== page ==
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Dispatches From the Culture Wars - January 5, 2020

Race and class after Trump, and more reports on the shifting consensus

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Credit, Joe Heller / Capital Gazette

Race, Class and 2020

By Vanessa Williams
Washington Post

Lee D. Baker, a professor of cultural anthropology and African American studies at Duke University, talked about how the events of 2020 have amplified existing race, class and political divisions.

Civil War in the GOP

By Jordain Carney
The Hill

Senate Republicans are going to war with each other over the upcoming Electoral College vote in Congress as lawmakers try to fill a post-Trump power vacuum.

New Attack on AOC 

By Eric Levitz
New York Magazine

A pathological tendency within a small subset of the U.S. left feeds a habit of mining anti-political cynicism out of its own naïveté.

Another Sign of Life in NYC Politics

By Susan Edelman
New York Post

Public advocate Jumaane Williams is set to nominate Cea Weaver — campaign coordinator for Housing Justice for All, a statewide coalition of tenant groups — to the City Planning Commission.

American Muslims Activism Took Off Under Trump

By Claire Sadar
Bay State Banner

Instead of adopting a lower profile, a significant contingent of American Muslims decided to organize politically and even undertake campaigns for local, state and national office. Many directly attribute their decision to run for office to the Islamophobic rhetoric of Trump and his supporters.

Resolutions for People With Disabilities

By Andrew Pulrang
Forbes

Disabled people are constantly bombarded with advice all year, every year, mostly on how to solve problems we already know how to solve … or how to become, or at least appear to be, less disabled.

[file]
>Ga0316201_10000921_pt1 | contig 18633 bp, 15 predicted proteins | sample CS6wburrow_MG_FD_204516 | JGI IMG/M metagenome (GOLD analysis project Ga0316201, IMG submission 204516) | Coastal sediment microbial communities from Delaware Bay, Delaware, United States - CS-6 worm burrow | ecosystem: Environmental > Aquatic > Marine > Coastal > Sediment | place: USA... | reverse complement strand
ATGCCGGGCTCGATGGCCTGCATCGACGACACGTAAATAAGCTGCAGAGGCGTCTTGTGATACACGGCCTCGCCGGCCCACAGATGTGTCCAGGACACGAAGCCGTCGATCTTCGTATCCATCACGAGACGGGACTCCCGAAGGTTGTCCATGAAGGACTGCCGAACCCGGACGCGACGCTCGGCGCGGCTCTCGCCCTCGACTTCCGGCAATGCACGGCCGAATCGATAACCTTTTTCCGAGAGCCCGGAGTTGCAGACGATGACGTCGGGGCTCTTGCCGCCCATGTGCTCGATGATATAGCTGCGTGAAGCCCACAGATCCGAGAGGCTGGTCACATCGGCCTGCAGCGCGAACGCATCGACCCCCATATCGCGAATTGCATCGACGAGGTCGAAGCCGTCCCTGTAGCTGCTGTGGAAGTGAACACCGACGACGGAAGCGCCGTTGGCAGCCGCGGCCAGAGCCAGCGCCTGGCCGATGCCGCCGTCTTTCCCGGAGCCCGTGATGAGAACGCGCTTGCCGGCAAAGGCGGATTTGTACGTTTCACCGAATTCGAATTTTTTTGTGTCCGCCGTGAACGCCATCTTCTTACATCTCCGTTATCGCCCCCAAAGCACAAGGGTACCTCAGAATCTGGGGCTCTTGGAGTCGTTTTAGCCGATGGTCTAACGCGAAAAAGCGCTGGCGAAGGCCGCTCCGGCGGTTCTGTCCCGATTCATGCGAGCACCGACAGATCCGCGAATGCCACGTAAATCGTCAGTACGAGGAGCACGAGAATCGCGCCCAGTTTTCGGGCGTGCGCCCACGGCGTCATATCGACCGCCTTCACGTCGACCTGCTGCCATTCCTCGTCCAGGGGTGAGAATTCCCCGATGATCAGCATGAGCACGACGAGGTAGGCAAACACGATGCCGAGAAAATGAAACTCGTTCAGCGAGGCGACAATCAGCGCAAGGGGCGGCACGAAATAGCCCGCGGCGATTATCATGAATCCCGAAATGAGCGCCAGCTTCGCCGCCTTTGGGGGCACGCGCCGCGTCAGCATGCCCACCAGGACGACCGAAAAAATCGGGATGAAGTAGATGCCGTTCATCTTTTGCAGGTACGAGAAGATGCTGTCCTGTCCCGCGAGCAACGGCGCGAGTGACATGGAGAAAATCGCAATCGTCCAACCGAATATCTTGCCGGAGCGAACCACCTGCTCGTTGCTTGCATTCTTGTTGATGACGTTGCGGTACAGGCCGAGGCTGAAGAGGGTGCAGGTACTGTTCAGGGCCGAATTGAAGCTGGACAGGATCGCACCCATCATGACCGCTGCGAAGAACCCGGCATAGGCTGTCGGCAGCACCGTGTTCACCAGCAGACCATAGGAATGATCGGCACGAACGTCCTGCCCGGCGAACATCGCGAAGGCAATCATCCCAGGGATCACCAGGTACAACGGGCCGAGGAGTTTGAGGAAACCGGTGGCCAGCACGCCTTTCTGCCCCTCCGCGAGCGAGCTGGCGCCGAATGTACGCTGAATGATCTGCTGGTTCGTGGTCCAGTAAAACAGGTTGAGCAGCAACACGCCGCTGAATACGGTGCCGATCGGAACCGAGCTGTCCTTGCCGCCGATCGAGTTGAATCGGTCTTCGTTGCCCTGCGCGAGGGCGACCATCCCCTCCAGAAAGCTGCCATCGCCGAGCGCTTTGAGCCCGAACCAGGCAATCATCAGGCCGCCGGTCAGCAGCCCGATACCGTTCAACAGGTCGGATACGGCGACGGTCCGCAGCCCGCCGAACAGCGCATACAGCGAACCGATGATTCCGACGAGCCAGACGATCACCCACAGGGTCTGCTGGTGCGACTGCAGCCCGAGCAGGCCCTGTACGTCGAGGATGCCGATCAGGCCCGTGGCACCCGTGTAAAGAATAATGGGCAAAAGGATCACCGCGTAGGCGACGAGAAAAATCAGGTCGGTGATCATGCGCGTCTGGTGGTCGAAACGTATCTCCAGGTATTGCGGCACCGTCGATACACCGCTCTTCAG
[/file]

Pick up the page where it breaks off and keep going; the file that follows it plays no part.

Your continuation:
Asian American Christians Vote

By Hannah Miao
CNBC

Amid a Black-White political and religious divide, Asian American Christian communities represent untapped voter networks for political parties. In Georgia’s crucial Senate runoff races, Democrats have ramped up outreach to Asian American voters overall.

Removing the Stain of Wounded Knee 

By Elizabeth Howe
Vets Connecting

130 years ago, the U.S. Army’s 7th Cavalry killed 150 Native Americans at the Wounded Knee massacre. Today, 20 service members still hold Medals of Honor from their actions at Wounded Knee despite efforts to revoke them.

Why Generals Arent DefSec Material

By Dwight Stirling
The Conversation

The foundational premise of military management is a unity of command and a single voice of authority. Senior officers typically have little patience for opposing views or consensus-building. Diversity of thought is not celebrated; contrarian views are not welcome.

The Wealthy Scramble for Vaccines

By Laura J. Nelson and Maya Lau
Los Angeles Times

They’re offering tens of thousands of dollars in cash, making their personal assistants pester doctors every day, and asking whether a five-figure donation to a hospital would help them jump the line.